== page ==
I've never been much of a tribute writer. Blame it on some deep-seeded Cold War cynicism, but I never really felt much attachment to heroes. Probably because I learned early on that heroes were just regular people, pressed into some extraordinary situation...or some cliche like that. If you elevate a person to hero status, they will inevitably disappoint, from fathers to presidents to football players, human fallibility is inescapable.
Sounds rather strange and kind of depressing for a sports fan, no? I don't think so. I think most rational adults don't confuse appreciation with worship. And there aren't many football players I appreciate more than Marshall Faulk, who was a big reason I warmed to the St. Louis Rams, a team that seemed like nothing more than a bunch of strange outsiders to a group of Midwestern football fans jilted by their previous team...until 1999.
The university had spit me out onto the street the year before, with only a history degree to fend off the dangers of the world. Astonished that employers were not lining up to hire me, I had little choice but to go to grad school. Defeated, I needed an outlet. I kind of put my sports fandom aside during college, aside from fly fishing and drinking copious amounts of beer under the clear, cool Western skies, giving over most of my attentions to study and girls...mostly girls, which took up an extraordinary amount of time.
Living at home at again, girls were most assuredly out of the equation. I need some distraction. And I found it in a curious oddity that I had mostly ignored. The St. Louis Rams of Tony Banks seemed, that summer, to finally be evolving into something worth watching. Having swung a deal for Marshall Faulk signaled that the Rams finally meant business. Maybe this team was worth watching after all.
I was not disappointed.
Another reason I hate tributes: the adjectives. Sports writing is dominated by cliches, from the nationally recognized writers all the way down the food chain. Yes, Faulk was "electrifying." He really was "awe inspiring," and "amazing," and "like no other." Few players possess the talent to truly "change the game" like he did.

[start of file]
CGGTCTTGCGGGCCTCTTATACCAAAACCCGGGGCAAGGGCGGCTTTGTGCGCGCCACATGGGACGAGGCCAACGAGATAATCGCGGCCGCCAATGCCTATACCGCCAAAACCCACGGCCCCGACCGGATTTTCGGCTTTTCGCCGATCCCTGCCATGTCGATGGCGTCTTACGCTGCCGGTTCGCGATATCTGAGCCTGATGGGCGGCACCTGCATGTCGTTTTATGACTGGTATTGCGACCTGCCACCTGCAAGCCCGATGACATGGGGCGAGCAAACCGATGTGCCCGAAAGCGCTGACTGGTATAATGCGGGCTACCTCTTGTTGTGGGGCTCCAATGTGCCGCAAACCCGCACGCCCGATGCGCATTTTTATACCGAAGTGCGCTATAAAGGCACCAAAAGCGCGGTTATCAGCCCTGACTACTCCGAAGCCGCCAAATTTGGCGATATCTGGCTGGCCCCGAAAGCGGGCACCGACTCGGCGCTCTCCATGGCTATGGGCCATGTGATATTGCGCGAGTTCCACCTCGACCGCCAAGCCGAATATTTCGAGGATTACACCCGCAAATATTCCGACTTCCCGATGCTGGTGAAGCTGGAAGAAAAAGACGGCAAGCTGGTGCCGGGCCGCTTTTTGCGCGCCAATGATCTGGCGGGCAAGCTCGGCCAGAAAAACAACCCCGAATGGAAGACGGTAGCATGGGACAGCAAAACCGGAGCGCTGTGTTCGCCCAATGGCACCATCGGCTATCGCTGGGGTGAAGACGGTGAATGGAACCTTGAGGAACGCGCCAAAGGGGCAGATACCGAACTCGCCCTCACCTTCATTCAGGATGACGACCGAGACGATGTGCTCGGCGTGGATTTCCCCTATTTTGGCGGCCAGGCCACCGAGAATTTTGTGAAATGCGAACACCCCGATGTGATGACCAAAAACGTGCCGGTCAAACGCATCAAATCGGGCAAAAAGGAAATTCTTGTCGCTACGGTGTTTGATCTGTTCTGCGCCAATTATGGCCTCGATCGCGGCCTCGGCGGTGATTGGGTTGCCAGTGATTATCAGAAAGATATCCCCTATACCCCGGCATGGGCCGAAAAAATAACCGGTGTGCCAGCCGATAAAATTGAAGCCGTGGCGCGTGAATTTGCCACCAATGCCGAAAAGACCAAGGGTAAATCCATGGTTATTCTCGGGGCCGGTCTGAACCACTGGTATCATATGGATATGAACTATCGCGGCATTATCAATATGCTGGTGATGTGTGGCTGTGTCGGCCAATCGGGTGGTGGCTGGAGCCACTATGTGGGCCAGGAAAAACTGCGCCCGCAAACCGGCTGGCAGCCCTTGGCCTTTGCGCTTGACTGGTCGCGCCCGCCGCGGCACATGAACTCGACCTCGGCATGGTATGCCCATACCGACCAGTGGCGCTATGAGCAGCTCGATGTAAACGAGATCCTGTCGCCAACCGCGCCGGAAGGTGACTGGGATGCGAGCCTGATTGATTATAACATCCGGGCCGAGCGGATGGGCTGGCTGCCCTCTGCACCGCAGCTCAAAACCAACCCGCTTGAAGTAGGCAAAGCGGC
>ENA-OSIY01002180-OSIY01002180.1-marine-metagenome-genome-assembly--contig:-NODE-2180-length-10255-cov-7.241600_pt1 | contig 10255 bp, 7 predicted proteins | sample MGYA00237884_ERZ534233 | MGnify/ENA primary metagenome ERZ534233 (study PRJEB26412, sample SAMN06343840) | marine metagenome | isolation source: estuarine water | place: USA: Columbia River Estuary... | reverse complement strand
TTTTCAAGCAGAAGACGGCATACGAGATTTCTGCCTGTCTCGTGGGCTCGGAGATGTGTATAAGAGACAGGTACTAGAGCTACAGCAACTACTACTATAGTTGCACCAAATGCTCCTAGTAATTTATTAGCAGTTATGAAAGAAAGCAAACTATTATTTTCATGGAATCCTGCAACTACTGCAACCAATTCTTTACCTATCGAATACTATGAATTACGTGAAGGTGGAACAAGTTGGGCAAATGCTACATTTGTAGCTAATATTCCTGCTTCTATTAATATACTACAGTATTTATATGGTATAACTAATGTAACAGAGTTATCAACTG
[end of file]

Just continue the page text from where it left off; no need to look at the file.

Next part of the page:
Taking nothing away from the appreciation I have for Torry Holt and Isaac Bruce, Marshall Faulk made "The Greatest Show on Turf" a real revolution. The Martzist spread offense has since gone viral throughout the NFL, an offense driven league. Teams have tried to find a player like Faulk, but have mostly resorted to recreating him by committee. It still makes for an entertaining spectacle...but it's not like watching Marshall Faulk.
Faulk is notorious for being not so friendly to fans, having turned away more than one wide-eyed young autograph seeker. I don't really care. And that is why keeping a divide between the entertainer/player and the private person is a healthy thing. Faulk played his way out of life in New Orleans' Ninth Ward, as much as I don't need an autograph, I do still fall for the occasional Horatio Alger story.
However, that's enough human interest story for me. On the field, Faulk made for some of the best football I have ever seen. As a football fan, that's what I appreciate the man for, not some need to connect on a more personal level. I love football. I like to obsess over the Xs and Os. I like to play armchair general manger with free agents, amateur scout with the draft. I, obviously, enjoy it enough to spend a considerable amount of time writing about it. Boil it down the sheer essence, though, and I like football because it's entertaining. Being a fan, identifying with a team, makes it that much more enjoyable, delivering the highs and lows that we feed on for a healthy form of escapism and, more important, a deeper connection with our fellow fans. Another branch on the tree of identity.
Marshall Faulk was a blessing for Rams fans (maybe not the autograph seekers), making every game three hours of sheer pleasure and breathing life into a team and its fan base. That act, in and of itself, deserves enshrinement.